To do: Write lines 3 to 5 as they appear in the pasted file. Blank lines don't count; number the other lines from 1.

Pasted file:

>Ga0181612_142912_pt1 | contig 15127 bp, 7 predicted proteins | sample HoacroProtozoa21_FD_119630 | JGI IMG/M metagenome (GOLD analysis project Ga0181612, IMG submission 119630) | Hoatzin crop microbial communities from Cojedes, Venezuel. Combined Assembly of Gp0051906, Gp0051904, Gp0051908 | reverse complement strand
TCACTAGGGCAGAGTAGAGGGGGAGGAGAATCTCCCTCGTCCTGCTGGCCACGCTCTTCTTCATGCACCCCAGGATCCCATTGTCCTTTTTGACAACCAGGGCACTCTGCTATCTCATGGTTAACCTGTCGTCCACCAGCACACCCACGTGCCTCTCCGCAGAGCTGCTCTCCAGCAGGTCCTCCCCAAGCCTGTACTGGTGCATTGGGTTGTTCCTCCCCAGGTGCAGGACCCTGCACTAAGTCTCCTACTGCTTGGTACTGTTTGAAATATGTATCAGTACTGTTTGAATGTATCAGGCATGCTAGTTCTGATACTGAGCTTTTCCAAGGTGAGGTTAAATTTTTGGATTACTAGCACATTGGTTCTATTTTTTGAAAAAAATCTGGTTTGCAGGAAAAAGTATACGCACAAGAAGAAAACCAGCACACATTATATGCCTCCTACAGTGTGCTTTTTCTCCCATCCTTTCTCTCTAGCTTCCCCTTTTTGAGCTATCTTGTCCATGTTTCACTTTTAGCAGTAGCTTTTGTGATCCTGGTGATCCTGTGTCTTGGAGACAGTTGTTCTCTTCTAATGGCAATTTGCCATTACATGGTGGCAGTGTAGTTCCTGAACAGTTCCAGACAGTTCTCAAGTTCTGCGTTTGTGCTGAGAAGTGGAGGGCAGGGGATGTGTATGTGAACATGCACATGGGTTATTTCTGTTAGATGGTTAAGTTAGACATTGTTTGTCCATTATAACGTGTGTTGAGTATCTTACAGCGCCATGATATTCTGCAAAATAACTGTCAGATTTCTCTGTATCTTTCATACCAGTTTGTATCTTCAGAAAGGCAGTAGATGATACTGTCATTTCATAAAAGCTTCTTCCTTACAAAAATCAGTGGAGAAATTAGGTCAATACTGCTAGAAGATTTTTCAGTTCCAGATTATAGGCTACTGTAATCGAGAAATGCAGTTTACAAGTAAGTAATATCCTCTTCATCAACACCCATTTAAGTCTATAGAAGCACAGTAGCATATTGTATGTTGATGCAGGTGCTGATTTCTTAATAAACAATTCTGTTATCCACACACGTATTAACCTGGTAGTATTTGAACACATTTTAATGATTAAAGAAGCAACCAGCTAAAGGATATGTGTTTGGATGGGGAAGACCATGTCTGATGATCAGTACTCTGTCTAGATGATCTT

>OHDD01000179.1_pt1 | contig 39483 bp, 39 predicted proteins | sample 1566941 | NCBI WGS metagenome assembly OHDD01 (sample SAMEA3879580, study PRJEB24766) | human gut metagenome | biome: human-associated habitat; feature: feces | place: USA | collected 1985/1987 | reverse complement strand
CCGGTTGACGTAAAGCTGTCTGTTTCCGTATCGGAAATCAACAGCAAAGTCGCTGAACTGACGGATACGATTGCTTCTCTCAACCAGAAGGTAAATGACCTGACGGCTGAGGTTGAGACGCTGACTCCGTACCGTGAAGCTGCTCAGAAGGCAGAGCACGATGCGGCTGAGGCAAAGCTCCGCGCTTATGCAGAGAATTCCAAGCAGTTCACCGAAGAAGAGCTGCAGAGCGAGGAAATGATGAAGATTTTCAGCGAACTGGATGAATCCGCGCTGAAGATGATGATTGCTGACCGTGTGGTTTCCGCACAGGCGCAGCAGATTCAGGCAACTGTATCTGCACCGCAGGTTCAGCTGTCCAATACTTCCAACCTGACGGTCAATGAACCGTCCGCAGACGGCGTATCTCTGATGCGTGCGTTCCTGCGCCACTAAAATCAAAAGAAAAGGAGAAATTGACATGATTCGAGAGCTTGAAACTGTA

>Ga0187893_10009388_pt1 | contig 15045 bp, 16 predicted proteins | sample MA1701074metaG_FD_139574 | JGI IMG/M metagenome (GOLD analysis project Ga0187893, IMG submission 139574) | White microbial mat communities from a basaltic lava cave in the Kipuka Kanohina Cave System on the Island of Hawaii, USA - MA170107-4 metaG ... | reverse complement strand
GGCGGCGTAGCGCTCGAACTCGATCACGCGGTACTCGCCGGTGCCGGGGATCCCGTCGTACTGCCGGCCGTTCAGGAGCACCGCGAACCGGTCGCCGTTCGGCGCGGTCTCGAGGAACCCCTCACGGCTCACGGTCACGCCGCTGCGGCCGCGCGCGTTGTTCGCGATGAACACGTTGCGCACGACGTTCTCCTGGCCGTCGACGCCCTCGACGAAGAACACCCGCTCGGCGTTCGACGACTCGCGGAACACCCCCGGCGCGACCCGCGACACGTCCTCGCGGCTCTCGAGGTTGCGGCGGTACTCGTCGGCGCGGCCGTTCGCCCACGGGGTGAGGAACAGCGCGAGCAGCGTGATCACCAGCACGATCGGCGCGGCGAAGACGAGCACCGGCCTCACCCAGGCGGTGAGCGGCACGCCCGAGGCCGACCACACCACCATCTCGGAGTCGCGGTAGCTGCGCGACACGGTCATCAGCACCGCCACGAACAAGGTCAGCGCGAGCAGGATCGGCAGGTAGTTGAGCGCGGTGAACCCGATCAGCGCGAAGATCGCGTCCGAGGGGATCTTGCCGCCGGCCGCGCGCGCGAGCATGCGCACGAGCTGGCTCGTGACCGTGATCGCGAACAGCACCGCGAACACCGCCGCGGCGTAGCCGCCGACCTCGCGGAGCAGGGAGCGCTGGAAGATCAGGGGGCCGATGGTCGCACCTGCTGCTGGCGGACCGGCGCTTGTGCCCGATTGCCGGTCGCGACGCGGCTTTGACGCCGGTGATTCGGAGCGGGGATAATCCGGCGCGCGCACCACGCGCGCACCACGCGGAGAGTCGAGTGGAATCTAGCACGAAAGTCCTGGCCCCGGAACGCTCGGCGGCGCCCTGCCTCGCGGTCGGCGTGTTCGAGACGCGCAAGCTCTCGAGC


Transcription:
>OHDD01000179.1_pt1 | contig 39483 bp, 39 predicted proteins | sample 1566941 | NCBI WGS metagenome assembly OHDD01 (sample SAMEA3879580, study PRJEB24766) | human gut metagenome | biome: human-associated habitat; feature: feces | place: USA | collected 1985/1987 | reverse complement strand
CCGGTTGACGTAAAGCTGTCTGTTTCCGTATCGGAAATCAACAGCAAAGTCGCTGAACTGACGGATACGATTGCTTCTCTCAACCAGAAGGTAAATGACCTGACGGCTGAGGTTGAGACGCTGACTCCGTACCGTGAAGCTGCTCAGAAGGCAGAGCACGATGCGGCTGAGGCAAAGCTCCGCGCTTATGCAGAGAATTCCAAGCAGTTCACCGAAGAAGAGCTGCAGAGCGAGGAAATGATGAAGATTTTCAGCGAACTGGATGAATCCGCGCTGAAGATGATGATTGCTGACCGTGTGGTTTCCGCACAGGCGCAGCAGATTCAGGCAACTGTATCTGCACCGCAGGTTCAGCTGTCCAATACTTCCAACCTGACGGTCAATGAACCGTCCGCAGACGGCGTATCTCTGATGCGTGCGTTCCTGCGCCACTAAAATCAAAAGAAAAGGAGAAATTGACATGATTCGAGAGCTTGAAACTGTA

>Ga0187893_10009388_pt1 | contig 15045 bp, 16 predicted proteins | sample MA1701074metaG_FD_139574 | JGI IMG/M metagenome (GOLD analysis project Ga0187893, IMG submission 139574) | White microbial mat communities from a basaltic lava cave in the Kipuka Kanohina Cave System on the Island of Hawaii, USA - MA170107-4 metaG ... | reverse complement strand